On Thursday, Twitter announced that it would begin to selectively block tweets on a country by country basis. The decision prompted an immediate outcry from free speech advocates as well as a more measured response from scholars of social media, several of whom praised Twitter’s relative transparency while noting that it has no choice but to comply with the regulations of individual governments.
One of the most passionate defenders of Twitter’s new policy is Zeynep Tufekci, who described it as an “excellent policy which will be helpful to free-speech advocates”. Tufekci sees Twitter’s selective censorship as an improvement over the broad censorship practiced by other internet companies, in which content deemed offensive by one is deleted for all. Under the new guidelines, a tweet deemed inappropriate by the leaders of a particular country will only be censored within that country. To the rest of the world, it will be labeled as “blocked”, a development she describes as “excellent” because it renders state attempts to suppress speech transparent.
Tufekci, a scholar and advocate of free speech in the Arab world, has been criticized by some who see her post as a rationalization of censorship. While I disagree that this is her intention, her article does prompt troubling questions about the nature and purpose of Twitter: both for activists and their supporters. Tufekci’s thesis proceeds from the assumption that local activists get global followings. It assumes that Twitter activists are internationally connected and have a network of trusted advocates who will notice, and care, when their words are censored. This view is reflected in guidelines for online activists released by the Electronic Frontier Foundation, on which Tufekci consulted, that place the onus of activism on international digital networks facilitated by interpersonal trust.
In some parts of the world, particularly in the Arab region that is Tufekci’s focus, these points might make sense. But for much of the world, they highlight a fundamental misapprehension of the role social media plays in activist networks. The weaknesses of Twitter’s censorship policy reflect the weaknesses of Twitter itself.
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Last summer, two Uzbek journalists, Malohat Eshonqulova and Saodat Omonova, went on a hunger strike to protest censorship and corruption in Uzbekistan’s state-run media. For one month, they tweeted the details of their strike from the Twitter account @Malohat_Saodat. They spoke of their physical agony, of the challenges facing reporters in Uzbekistan, and of the hypocrisy and corruption of the government of Uzbekistan. They posted videos of their strike to YouTube, and tweeted the links. Most of their tweets were in Uzbek, although some were in Russian. By the time of their final post, they had tweeted 730 times, had amassed around 65 followers, and had attracted no international media attention or global outcry. Malohat and Saodat’s near death on Twitter scarcely merited a retweet.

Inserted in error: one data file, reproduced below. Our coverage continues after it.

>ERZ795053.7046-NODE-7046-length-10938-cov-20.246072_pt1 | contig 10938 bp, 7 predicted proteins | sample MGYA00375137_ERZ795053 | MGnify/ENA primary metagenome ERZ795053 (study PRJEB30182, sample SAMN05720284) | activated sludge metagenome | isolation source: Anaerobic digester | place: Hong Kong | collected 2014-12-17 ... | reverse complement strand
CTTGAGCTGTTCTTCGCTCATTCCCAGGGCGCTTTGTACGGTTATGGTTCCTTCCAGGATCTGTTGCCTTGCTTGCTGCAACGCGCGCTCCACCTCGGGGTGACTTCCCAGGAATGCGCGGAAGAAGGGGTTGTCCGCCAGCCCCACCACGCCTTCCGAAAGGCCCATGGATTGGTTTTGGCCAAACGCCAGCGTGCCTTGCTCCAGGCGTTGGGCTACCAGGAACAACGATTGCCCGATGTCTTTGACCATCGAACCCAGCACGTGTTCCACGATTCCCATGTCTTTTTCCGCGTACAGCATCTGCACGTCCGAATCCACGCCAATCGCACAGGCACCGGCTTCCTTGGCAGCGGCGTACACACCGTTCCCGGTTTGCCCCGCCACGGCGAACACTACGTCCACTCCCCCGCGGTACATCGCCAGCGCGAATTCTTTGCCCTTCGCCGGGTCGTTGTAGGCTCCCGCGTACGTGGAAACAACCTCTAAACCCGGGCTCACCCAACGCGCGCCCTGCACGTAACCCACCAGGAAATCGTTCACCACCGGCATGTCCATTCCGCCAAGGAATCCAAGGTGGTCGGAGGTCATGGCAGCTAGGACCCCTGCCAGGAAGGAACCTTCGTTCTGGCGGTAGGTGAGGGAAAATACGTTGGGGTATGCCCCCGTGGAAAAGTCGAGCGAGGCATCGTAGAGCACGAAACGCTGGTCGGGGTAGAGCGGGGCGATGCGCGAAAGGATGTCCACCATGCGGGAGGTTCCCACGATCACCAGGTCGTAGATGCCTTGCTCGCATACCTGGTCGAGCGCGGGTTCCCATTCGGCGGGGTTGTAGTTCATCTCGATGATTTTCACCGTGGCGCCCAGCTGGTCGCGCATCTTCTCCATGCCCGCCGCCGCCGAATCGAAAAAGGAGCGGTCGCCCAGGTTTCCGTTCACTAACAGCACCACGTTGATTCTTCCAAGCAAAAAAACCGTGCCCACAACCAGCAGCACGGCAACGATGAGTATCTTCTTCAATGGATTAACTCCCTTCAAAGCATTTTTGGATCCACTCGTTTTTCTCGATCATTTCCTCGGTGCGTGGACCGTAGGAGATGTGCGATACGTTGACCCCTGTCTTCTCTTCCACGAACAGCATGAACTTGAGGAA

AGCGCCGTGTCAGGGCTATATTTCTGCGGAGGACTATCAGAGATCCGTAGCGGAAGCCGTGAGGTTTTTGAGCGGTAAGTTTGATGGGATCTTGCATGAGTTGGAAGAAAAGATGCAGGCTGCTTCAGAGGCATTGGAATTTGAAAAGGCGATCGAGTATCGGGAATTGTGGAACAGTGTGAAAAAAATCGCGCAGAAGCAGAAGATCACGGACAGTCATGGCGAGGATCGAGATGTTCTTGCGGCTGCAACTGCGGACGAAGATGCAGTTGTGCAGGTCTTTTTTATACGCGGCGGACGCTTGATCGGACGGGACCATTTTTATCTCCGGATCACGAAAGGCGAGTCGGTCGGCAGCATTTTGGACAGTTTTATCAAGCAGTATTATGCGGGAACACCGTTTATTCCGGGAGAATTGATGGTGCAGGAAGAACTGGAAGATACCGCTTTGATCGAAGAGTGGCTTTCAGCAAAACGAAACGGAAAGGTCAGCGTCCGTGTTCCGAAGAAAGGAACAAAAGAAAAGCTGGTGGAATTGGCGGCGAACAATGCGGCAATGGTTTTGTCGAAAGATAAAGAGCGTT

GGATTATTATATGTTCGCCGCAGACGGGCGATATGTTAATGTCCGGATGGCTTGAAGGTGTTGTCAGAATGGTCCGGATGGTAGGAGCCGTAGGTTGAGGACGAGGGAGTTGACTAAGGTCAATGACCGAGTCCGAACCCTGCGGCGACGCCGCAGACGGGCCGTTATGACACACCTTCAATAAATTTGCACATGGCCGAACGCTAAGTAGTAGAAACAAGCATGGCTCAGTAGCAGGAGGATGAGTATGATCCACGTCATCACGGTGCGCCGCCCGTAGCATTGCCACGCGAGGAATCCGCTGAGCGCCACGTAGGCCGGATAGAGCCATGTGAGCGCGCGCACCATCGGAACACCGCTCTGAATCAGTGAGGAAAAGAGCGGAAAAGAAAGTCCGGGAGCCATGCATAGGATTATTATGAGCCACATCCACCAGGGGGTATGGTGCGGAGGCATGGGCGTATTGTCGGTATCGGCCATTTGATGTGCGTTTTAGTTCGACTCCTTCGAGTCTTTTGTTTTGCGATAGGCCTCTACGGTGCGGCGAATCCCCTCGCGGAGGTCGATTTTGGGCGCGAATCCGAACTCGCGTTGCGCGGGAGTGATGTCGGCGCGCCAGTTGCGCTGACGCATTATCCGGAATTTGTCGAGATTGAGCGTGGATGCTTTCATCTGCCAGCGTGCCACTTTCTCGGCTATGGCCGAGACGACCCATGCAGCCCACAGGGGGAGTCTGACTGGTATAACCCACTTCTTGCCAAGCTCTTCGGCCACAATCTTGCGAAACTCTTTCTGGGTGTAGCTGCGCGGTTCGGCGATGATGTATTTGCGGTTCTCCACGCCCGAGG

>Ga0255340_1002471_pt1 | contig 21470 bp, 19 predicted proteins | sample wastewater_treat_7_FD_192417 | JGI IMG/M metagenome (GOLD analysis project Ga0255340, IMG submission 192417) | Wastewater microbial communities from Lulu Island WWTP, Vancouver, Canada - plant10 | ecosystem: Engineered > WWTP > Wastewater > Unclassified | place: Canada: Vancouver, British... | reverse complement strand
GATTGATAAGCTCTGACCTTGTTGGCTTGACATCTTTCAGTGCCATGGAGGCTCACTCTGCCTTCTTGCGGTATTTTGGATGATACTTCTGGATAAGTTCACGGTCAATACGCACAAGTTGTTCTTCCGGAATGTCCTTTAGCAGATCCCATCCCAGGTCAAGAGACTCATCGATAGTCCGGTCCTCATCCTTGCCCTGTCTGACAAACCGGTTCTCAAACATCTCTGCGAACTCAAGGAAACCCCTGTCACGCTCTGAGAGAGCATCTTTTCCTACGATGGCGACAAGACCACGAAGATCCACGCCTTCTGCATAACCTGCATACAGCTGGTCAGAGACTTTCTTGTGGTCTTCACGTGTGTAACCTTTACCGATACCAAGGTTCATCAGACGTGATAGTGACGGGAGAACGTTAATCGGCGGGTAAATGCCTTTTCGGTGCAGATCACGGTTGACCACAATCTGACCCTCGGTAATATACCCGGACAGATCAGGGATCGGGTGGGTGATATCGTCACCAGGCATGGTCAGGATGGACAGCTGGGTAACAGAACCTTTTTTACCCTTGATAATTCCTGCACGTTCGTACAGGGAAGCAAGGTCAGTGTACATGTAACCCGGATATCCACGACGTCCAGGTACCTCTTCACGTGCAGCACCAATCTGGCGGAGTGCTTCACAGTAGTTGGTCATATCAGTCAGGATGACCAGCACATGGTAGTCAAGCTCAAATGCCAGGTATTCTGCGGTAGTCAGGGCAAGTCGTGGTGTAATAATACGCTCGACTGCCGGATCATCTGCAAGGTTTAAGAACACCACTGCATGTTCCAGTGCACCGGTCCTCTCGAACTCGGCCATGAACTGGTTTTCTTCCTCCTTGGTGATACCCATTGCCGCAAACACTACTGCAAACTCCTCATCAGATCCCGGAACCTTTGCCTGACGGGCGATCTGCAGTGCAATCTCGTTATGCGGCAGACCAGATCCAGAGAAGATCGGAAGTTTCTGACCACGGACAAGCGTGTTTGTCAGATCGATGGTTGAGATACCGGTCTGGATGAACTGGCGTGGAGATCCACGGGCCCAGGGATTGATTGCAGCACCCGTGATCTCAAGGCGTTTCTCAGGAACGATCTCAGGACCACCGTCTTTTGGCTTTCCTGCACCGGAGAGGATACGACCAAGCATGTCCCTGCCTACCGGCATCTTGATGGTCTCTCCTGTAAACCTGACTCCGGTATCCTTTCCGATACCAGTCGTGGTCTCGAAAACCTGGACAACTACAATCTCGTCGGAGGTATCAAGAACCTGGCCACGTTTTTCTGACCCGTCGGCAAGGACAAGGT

Why did this happen? First, Malohat and Saodat were writing in Uzbek, which few outside Central Asia can read. I translated some of their tweets into English and encouraged people to follow them, and several people did in response. But their case still attracted little interest. This brings me to my second point – almost no one cared about Malohat and Saodat because they were Malohat and Saodat. They were two journalists from Uzbekistan, a country with which few profess familiarity and whose activists do not use Twitter as a primary social medium.
Malohat and Saodat were subject to Twitter’s inherent popularity contest, in which the very few command the attention of the very many. In this system, well-connected English-speaking activists serve as the Justin Biebers of political dissidence: they attract followers based on brand recognition, and give the illusion that self-made internet performance breeds success. Malohat and Saodat did many of the things their Arab counterparts did, shortly after their Arab counterparts did them. Yet the world remained indifferent to their plight.
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This is a story of Twitter activism before Twitter censorship. Now imagine what will happen once Twitter begins selectively censoring. What will become of the activists who lack both clout and Klout? Tufekci argues that Twitter’s transparency arrangement will focus attention on maligned activists – but this assumes that people outside the censored region will care. In reality, it is people within a particular region who follow regional crises most closely. Malohat and Saodat were ignored by the world, but they were followed closely by Uzbek activists and Uzbek independent media. I do not know what Uzbekistan’s policy on Twitter will be, but given its long history of internet censorship it will likely be one of the countries that demands Twitter block controversial content. And so cases like Malohat and Saodat’s will disappear from Twitter entirely, hidden even from their limited target audience.
Tufekci is correct that Twitter’s policy is realistic – as she points out, “the Internet is not a ‘virtual’ space, and cyberspace is not a planet which can float above all jurisdictions forever.” But realistic does not mean right. Twitter’s policy privileges the already privileged, hurting nascent dissident movements and the regional activists who struggle to promote them.